City of Sierra Madre v. SunTrust Mortgage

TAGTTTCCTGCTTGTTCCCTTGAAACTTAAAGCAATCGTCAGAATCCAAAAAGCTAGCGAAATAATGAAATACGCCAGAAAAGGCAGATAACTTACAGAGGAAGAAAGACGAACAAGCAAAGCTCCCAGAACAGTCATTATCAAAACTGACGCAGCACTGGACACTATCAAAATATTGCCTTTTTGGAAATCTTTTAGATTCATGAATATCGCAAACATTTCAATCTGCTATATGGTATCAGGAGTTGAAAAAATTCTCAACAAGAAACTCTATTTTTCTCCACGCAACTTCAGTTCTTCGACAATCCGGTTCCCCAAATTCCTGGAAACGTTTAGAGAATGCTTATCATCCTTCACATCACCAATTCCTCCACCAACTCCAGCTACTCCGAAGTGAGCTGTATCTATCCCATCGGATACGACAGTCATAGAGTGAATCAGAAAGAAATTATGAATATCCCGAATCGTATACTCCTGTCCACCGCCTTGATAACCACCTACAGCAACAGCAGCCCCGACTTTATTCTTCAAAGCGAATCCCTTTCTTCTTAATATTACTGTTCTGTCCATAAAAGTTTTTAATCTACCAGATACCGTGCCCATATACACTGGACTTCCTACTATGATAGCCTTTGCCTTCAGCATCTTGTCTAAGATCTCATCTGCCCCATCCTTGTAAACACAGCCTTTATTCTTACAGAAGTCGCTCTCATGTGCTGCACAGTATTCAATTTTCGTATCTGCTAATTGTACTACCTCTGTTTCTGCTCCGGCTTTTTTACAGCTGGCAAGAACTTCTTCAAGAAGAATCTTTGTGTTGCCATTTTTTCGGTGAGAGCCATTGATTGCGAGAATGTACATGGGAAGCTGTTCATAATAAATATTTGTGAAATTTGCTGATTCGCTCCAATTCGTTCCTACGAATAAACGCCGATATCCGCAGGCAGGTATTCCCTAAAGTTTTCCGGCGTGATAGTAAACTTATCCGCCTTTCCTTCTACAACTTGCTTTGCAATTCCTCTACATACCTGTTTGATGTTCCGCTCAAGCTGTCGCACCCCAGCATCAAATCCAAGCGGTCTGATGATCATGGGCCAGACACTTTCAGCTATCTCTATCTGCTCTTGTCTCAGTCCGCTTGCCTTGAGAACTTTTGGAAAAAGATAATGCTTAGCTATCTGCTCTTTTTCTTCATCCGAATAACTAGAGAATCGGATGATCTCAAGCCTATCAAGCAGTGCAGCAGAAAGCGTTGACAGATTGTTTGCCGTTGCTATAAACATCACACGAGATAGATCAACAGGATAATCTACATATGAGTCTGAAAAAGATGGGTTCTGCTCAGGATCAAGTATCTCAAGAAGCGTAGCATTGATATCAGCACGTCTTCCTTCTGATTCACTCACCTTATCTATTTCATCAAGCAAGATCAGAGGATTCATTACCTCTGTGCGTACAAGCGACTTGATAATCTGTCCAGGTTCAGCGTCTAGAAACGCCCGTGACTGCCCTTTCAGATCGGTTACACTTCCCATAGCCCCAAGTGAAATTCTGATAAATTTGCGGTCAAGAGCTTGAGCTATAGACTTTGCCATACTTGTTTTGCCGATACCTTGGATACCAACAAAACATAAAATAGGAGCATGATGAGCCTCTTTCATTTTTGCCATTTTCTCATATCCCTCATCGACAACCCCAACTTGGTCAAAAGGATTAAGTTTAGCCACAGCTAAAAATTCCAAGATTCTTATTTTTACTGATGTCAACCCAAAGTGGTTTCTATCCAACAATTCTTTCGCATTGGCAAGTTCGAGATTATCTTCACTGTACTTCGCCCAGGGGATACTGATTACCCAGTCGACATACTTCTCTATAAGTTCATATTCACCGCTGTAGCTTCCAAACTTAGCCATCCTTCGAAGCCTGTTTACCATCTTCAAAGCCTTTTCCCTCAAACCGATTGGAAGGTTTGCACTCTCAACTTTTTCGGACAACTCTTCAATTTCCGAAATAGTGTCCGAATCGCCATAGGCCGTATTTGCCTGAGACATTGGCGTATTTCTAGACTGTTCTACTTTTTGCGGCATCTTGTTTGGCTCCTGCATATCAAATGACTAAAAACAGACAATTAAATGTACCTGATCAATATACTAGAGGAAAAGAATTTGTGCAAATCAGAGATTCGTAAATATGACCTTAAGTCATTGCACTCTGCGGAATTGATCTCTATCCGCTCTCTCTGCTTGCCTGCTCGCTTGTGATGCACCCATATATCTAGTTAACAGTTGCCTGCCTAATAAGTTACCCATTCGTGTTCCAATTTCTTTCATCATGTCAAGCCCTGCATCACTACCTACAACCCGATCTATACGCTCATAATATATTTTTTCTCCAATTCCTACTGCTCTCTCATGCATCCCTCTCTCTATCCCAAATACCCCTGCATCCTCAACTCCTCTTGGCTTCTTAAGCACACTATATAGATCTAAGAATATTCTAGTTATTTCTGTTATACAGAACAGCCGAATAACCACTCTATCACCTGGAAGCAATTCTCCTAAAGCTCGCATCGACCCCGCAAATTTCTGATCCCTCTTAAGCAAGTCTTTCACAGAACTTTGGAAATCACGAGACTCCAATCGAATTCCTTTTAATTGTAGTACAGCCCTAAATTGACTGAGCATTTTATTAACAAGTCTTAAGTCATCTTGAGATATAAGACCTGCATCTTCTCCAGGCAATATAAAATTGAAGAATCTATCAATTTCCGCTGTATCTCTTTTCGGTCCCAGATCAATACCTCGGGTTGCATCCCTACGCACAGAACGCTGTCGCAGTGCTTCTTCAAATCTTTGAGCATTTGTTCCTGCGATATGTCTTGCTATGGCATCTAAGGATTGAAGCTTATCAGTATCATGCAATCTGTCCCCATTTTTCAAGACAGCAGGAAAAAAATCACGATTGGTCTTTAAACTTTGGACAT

The City brought an action against homeowners and their mortgage lender, SunTrust, and sought the appointment of a receiver to undertake the remediation of a public nuisance created by the homeowners on their residential property. Determining that the appeal was not moot, the Court of Appeal held that the trial court did not abuse its discretion in authorizing a super-priority lien to secure the loan taken by the receiver to fund remediation of the homeowners' property. In this case, because neither the homeowners nor SunTrust was willing to fund the costly remediation and the property did not produce any income, the receiver had to borrow money in order to proceed with the remediation. Because no lender would loan money to the receiver unless the loan was secured with a super-priority lien on the property, the only way to effect the remediation was to authorize the receiver's request to issue such a receiver's certificate. The court held that SunTrust's contention that it should remain the senior lienholder—and benefit from the increased property value provided by the remediation while bearing none of the cost—was simply untenable. View "City of Sierra Madre v. SunTrust Mortgage" on Justia Law